I don't know anything about Gestalt Therapy, but many have used it with good results. I even went to a group called Recovery or Recovery, Inc. where you just read out of a book and learned to simply let your feelings sweep over you. That was fine, until anxiety became panic attacks and couldn't be controlled except with meds. It can get worse with the passage of time. Yours Lenora.
Yes but don't discount success either Lenora. I know what my specific triggering issue is. It just takes me so much emotional energy to face it.
I'm considering psyxhedlics down the line.
I understand too that for some people this anxiety is just smthg physichal.
For me, it's a feeling of deep feelings of lack of safety preverbally. Gestalt was helpful as it's minute by minute relational contact with another human and they become your mirror in a way that's really personal. For me that's the only therapy that works. It forces you to deal with the pain in your mind and body.
It was quite a surprise to me that repression could lead to such high levels of anxiety
 

Oliver3

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If one can cry they should....just sit and have a good cry. From a physical point of view it's supposed to be good for the body even if you do end up with a stuffy nose.

I think it's wrong to teach children, especially males, that it isn't OK to have feelings and that they can't be displayed. All the ends up doing is having them stuff their feelings down until some (certainly not all) explode in some way. I cried until the sadness was so overwhelming and there was so much of it that crying was of no use. Why? I don't know, but do know older women in the same position.

Anxiety seems to be fairly common in our community and is an awful thing to live with. Yours, Lenora.
I think, in my case, I'm phobic to feeling, it's part of the spectrum no doubt. We are all sensitifs aren't we and experience life through that prism
 

lenora

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@Oliver3.....I didn't mean to discount your therapy. Hey, it works for you; I'm glad you found something that does.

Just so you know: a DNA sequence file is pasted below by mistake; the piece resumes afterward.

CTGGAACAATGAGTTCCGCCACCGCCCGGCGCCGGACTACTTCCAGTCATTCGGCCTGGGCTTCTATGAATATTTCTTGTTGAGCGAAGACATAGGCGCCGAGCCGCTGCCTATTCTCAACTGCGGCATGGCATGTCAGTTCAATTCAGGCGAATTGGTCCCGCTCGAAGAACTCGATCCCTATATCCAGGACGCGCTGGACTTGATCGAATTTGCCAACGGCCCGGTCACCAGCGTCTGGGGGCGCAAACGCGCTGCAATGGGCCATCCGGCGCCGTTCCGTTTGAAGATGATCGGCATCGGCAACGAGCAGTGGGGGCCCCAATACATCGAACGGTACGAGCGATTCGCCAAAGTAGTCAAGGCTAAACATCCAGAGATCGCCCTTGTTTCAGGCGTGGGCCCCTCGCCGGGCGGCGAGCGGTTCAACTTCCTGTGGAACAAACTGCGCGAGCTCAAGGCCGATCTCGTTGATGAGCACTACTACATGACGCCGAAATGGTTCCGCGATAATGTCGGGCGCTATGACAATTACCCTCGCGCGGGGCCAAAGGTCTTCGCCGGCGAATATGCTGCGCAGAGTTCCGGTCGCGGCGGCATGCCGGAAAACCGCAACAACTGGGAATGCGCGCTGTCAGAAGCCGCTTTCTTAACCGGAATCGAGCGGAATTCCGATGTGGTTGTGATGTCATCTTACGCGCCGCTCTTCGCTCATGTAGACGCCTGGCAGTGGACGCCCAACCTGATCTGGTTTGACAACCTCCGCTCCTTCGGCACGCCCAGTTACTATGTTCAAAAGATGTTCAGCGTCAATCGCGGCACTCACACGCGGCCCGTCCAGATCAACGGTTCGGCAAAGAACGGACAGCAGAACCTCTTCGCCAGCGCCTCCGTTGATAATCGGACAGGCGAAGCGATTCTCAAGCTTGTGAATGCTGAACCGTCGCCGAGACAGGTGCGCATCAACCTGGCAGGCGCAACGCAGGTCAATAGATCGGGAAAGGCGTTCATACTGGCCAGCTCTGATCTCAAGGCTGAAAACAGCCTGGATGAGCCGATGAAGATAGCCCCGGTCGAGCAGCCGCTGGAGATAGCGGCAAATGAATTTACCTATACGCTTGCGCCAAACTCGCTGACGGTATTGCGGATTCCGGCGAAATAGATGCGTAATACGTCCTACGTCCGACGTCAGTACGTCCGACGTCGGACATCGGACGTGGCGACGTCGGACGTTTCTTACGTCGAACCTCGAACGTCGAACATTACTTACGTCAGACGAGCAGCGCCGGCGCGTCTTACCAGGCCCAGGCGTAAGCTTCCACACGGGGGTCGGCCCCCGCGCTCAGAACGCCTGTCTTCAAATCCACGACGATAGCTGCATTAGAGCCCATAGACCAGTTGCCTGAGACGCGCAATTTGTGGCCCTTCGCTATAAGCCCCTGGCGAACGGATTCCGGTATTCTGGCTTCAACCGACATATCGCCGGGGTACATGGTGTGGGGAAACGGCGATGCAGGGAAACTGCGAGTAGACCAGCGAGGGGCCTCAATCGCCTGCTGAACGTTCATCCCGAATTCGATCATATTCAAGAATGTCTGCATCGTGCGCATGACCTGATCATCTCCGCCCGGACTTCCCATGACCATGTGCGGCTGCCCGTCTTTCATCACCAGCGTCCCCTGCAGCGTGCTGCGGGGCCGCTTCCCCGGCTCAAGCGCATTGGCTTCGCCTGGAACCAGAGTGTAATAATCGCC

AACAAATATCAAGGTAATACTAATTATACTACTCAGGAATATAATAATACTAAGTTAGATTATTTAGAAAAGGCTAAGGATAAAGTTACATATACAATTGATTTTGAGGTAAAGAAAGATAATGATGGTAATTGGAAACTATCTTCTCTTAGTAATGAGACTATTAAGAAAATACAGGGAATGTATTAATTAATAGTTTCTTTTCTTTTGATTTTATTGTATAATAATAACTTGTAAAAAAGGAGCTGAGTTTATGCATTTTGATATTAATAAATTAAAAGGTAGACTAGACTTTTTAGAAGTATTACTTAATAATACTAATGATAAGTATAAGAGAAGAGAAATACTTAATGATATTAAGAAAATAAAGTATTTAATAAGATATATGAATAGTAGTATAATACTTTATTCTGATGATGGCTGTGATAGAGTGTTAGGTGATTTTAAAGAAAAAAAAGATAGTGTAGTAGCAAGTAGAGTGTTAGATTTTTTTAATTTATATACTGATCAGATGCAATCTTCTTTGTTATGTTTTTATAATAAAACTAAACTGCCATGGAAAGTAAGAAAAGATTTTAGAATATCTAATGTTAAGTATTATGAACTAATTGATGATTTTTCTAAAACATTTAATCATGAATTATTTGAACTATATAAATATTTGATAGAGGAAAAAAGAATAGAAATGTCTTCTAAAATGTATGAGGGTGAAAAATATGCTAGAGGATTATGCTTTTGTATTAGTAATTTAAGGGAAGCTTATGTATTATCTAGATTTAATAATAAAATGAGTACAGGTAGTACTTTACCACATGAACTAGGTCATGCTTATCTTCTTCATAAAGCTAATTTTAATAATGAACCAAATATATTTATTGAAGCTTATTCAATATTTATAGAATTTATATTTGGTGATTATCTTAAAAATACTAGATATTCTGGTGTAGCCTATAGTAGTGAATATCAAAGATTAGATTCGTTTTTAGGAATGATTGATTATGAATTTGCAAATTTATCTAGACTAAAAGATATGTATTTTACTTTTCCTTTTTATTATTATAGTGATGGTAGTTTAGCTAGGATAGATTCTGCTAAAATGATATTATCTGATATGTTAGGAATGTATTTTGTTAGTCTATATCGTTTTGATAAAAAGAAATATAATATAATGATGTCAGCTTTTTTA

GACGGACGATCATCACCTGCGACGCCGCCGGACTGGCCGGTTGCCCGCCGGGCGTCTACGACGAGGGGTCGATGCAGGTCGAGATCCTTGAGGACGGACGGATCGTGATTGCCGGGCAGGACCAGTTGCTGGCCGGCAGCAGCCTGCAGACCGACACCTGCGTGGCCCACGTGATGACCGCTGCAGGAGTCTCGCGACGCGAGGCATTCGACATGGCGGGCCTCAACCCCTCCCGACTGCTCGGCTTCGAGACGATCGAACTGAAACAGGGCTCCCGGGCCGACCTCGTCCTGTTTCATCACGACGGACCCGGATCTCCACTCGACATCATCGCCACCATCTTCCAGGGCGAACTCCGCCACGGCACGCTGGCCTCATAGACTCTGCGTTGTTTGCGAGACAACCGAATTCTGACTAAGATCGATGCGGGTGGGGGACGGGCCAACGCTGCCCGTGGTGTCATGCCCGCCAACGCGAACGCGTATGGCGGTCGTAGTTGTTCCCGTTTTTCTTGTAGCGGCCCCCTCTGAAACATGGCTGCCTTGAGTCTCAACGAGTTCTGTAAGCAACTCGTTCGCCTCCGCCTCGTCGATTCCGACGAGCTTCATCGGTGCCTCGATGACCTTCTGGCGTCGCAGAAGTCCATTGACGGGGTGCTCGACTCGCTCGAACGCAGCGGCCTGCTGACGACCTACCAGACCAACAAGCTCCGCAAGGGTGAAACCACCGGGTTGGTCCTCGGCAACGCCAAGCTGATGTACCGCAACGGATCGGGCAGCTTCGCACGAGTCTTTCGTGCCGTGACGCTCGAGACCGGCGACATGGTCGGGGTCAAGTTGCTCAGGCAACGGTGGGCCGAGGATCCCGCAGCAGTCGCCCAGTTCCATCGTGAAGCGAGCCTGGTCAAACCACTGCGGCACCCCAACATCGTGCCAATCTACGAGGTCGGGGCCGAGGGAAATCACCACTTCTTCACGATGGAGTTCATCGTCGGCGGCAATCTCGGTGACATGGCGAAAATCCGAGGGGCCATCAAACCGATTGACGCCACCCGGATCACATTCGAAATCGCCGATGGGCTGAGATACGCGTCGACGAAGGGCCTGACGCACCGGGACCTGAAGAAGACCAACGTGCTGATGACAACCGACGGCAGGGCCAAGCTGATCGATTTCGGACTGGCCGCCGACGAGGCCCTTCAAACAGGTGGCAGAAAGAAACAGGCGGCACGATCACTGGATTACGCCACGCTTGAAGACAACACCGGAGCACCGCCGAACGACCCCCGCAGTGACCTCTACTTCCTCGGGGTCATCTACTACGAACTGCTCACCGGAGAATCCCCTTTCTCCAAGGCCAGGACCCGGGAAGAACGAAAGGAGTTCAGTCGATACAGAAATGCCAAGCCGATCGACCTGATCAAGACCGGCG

Perhaps you'll need to see your therapist from time to time, otherwise it sounds like you can handle it yourself. Don't be put off by what I said, I believe in using whatever it is that works.

Yes, I do believe that most human beings have different degrees of being sensitive. It's just that it can't be held up as an excuse when dealing with society at large. Our feelings can be hurt, but hopefully we'll let it go within a day or so. If someone is truly mean and hurtful, then hopefully we can identify that feeling and keep a tremendous distance between each other. No one has that right, either. Yours, Lenora.
 

Oliver3

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@Oliver3.....I didn't mean to discount your therapy. Hey, it works for you; I'm glad you found something that does.

Perhaps you'll need to see your therapist from time to time, otherwise it sounds like you can handle it yourself. Don't be put off by what I said, I believe in using whatever it is that works.

Yes, I do believe that most human beings have different degrees of being sensitive. It's just that it can't be held up as an excuse when dealing with society at large. Our feelings can be hurt, but hopefully we'll let it go within a day or so. If someone is truly mean and hurtful, then hopefully we can identify that feeling and keep a tremendous distance between each other. No one has that right, either. Yours, Lenora.
Hey Lenora .thanks for the nice message. Yes I think each and everyone of us has things that work for us that just don't for the other.
Yes, I was just stating as a fact that we are sensitifs. Not judging. I mean it's a gift as well as a curse. I'm not sure about the society at large bit. I think society is extremely triggering for people like us don't you? I think even " normies" are feeling it very badly. We weren't designed to live like this in our very DNA.
I just hope there's some effective treatment like yesterday.
I think we're a pretty badly abused minority. One just becomes so used to it that you kinda think it's normal, but you know it's not deep down.
 

lenora